Our next record will likely also be recorded and produced by Rob Barbato, who we worked with while making "Our House On The Hill." We love working with him. He is extremely talented and easy to get along with.

- Do you use rack effects or guitar pedals to forge your own sound? If you do, please list the ones you use the most and let us know why you love them.

I use an Electro-Harmonix Memory Boy and a Boss Super Overdrive while playing live, and also while recording sometimes. Kevin uses a booster pedal playing live and that's it. We also both sing through Holy Grails.
- Do you have a particular recording style that you aim for? What techniques do you employ to recreate it?

We wanted our last record to have the energy of playing live, so we tracked almost all the instruments live for many of the songs.

- Who determines the direction and style of your recordings?

It's a group decision.

- Is there a person outside the band that's been important in perfecting your recorded or live sound?

Rob Barbato was incredible as a producer. He brought many ideas to the table that made our recording sound way better than it would have otherwise.
- Would you say that your live show informs your recording process or that your recording process informs your live show? Both? Neither?

Both. Our live show informs our recording primarily, but there are some parts on our record that we hadn't been playing live, and after we recorded them we started.

- Is there a piece of equipment that you find particularly useful on stage?

I love my '65 Fender Pro Reverb amp. It never lets me down. It's hard to play out of other amps sometimes.

- With bands doing more of everything themselves these days (recording, performing, self-promoting, etc.) and the evermore multimedia nature of the world, how much effort do you put into the visual component of your band - fashion, styling, photography, graphic/web design, etc.? Do you do these things yourself or is there someone that the band works with?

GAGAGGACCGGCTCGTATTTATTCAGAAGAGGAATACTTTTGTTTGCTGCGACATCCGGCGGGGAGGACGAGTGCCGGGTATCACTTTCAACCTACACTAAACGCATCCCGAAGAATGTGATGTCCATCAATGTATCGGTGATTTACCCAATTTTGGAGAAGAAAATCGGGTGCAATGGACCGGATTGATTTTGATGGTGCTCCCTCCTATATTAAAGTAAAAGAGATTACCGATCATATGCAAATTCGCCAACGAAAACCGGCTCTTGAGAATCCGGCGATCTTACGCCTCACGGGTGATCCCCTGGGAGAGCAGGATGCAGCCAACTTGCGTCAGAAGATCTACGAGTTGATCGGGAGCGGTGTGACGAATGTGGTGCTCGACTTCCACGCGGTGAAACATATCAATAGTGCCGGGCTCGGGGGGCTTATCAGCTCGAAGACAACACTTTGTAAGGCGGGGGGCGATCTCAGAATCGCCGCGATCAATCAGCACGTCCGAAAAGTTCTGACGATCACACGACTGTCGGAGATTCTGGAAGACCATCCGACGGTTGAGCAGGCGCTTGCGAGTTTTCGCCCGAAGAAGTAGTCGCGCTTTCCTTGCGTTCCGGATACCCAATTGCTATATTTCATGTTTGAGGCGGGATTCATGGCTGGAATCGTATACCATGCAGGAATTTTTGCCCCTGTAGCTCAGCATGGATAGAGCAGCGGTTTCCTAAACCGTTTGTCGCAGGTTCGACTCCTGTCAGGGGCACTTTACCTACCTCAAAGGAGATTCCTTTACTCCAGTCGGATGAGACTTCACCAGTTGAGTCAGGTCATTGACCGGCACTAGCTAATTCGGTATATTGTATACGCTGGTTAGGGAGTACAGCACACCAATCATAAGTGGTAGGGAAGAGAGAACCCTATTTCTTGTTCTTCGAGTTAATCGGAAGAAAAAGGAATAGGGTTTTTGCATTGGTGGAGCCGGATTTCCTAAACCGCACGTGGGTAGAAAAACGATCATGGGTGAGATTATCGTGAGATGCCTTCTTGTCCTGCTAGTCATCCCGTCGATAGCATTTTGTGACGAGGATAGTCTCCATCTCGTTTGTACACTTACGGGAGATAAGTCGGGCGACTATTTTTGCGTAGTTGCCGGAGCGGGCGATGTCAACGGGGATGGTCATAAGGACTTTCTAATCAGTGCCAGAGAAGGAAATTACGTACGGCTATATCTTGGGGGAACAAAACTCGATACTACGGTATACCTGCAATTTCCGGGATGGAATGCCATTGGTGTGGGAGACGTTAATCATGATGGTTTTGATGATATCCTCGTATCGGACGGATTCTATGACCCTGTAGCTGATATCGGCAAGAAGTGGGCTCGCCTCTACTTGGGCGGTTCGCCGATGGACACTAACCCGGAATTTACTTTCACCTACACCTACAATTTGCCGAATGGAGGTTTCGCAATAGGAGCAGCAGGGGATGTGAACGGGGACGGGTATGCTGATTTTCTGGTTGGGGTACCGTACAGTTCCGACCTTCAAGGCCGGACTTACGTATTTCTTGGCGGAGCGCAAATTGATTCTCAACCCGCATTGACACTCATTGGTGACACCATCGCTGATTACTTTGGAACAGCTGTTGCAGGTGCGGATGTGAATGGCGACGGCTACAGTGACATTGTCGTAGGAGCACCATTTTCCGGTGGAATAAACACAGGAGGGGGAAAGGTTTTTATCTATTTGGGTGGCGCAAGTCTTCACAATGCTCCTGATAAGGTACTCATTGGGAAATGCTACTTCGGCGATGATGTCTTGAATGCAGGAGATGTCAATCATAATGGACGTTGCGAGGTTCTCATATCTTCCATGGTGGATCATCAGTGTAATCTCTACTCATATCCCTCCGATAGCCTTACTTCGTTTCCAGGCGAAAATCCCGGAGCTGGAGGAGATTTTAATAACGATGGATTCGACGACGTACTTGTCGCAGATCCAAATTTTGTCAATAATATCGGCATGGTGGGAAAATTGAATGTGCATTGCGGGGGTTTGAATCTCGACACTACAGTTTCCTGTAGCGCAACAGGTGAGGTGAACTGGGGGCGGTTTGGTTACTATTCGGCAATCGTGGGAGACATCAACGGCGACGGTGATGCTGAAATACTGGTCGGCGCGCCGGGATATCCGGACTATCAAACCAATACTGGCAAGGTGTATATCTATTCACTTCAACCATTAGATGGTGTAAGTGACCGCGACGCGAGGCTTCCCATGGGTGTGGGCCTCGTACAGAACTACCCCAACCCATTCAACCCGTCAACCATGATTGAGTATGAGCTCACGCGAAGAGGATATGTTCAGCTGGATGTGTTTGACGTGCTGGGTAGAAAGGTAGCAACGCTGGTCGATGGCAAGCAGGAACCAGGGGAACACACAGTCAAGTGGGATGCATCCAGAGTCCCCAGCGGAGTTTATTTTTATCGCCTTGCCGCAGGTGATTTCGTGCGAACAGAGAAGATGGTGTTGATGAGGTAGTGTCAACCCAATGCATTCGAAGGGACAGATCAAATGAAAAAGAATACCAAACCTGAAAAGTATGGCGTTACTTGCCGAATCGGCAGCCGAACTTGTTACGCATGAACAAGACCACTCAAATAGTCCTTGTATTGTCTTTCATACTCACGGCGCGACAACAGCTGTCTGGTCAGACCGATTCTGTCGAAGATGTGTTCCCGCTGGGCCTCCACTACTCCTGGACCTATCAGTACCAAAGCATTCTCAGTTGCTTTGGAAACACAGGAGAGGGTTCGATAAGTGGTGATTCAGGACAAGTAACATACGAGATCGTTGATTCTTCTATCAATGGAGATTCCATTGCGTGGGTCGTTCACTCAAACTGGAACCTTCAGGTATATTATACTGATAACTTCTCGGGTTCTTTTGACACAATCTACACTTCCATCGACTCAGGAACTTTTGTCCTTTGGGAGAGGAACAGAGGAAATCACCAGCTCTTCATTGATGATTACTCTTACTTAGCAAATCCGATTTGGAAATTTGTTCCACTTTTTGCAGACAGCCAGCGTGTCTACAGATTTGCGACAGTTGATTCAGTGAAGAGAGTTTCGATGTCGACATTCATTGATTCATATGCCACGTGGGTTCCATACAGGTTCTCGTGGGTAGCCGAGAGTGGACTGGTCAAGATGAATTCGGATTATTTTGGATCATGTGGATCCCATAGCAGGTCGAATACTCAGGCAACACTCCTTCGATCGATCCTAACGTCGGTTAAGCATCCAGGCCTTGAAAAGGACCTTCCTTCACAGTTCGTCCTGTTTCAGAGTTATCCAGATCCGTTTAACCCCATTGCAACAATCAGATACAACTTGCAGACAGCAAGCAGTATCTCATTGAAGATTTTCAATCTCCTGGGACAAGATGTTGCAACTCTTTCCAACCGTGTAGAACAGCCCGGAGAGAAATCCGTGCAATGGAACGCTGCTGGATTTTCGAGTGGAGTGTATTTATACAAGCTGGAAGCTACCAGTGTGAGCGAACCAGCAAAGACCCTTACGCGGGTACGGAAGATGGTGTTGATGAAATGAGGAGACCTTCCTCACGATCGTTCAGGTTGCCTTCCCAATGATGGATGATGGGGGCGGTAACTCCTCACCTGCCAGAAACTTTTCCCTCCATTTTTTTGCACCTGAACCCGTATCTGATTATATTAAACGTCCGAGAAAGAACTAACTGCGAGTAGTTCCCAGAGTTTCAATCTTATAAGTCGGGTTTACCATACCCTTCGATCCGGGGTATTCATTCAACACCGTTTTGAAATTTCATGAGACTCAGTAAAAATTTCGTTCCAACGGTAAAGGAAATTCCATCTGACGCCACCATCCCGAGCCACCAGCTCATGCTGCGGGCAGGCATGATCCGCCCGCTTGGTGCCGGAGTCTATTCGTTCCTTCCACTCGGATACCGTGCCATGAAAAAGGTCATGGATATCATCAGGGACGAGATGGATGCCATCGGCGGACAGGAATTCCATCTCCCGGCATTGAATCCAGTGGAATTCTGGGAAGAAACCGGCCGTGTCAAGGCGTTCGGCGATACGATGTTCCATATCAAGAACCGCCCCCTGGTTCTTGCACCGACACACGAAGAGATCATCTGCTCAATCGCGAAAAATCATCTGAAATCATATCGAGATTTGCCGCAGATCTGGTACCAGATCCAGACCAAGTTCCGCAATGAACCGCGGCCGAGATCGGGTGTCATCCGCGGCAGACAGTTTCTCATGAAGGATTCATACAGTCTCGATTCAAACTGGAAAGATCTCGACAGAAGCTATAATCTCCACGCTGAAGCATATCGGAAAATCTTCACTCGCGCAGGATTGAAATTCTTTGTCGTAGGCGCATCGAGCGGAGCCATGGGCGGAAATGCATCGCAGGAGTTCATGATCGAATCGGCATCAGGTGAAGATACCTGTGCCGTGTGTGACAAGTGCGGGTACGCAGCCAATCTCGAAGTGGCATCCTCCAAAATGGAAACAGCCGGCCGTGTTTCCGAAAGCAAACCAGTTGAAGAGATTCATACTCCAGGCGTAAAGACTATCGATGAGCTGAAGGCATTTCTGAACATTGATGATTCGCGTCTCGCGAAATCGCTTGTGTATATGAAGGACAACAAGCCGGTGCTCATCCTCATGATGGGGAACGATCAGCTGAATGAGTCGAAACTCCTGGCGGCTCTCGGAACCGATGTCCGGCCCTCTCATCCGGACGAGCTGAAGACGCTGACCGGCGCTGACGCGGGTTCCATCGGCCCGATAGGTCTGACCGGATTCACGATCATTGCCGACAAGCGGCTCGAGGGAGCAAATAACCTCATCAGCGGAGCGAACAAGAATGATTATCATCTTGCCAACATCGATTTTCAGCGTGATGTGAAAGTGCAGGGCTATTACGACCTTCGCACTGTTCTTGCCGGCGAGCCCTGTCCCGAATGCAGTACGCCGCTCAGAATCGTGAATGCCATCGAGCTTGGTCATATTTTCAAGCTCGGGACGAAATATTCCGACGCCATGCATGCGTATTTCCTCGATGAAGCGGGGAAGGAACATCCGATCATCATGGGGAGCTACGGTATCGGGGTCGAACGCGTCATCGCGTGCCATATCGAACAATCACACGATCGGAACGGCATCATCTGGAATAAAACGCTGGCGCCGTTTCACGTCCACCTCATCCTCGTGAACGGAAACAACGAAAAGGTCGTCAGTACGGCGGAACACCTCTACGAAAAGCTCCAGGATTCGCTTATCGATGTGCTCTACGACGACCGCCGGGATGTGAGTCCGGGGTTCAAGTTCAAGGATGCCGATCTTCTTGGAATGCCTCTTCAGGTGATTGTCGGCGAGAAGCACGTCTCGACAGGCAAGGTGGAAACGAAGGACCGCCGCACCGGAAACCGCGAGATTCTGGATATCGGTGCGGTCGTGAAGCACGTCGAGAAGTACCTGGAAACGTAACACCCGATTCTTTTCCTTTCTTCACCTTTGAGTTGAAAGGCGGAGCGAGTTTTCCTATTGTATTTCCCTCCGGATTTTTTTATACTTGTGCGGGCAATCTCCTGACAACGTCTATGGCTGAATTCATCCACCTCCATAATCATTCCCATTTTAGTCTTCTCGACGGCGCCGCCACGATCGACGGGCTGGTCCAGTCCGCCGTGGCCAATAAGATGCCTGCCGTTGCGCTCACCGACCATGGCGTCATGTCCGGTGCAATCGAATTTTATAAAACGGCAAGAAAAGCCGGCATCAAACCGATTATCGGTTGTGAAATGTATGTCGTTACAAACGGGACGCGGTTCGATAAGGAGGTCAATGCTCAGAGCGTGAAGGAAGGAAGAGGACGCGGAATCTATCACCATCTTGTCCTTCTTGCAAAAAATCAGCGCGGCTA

I'm a visual artist as well, so the visual component is very important to me, especially in terms of album artwork and music videos. It's important for a band to have a defined aesthetic, whatever that means to the band themselves.
- What do you find to be the most challenging aspects of the recording process? On the flipside, what aspects are the most rewarding?

There can be stressful moments when someone is trying to nail a part and it takes a while. However, it's extremely rewarding when you listen back to the song and it sounds better than it did in your head.

*****
An edited version of this recording and equipment interview can also be found at The Deli Magazine Delicious Audio site, located here:

http://audio.thedelimagazine.com/the-babies-and-the-recording-process

Wednesday, January 16, 2013

Ex Cops Interview - Shamanistic Sound Design

 
Creativity in both songwriting and sound design are the first things you notice about Brooklyn ’s Ex Cops.  With the release of their debut album “True Hallucinations,” the tandem of Brian Harding and Amalie Bruun present an eclectic collection of diverse pop styles.  Capably assisted by band members Sam Bair (drums), Leif Huckman (bass) and Kai Kennedy (guitar), the groups sound is also molded by producers Dan Shapiro and John Siket . The album opens with an under two minute percussion-and-bass-heavy, mostly instrumental piece mysteriously called “S&HSSX.”  First single “James” employs an appealing blend of keyboard pads and background vocals, set off against twangy western guitars. The lyrics reference imagery like a “broken bottle in a plastic tomb inside a darkend room,” how “there’s nothing left to steal” and “going insane on a subway train,” suggest themes about internal struggles with addiction. The album is being released by New York’s Other Music label.



 Q: You’ve chosen to title your album “True Hallucinations.” The definition of a hallucination is to see or experience something that isn’t really there, or that exists only in your mind. Yet pairing the word “true” with it implies some kind of factual basis. Is this the impression you want to convey with this title? To present these songs as a reality that appears like a dream?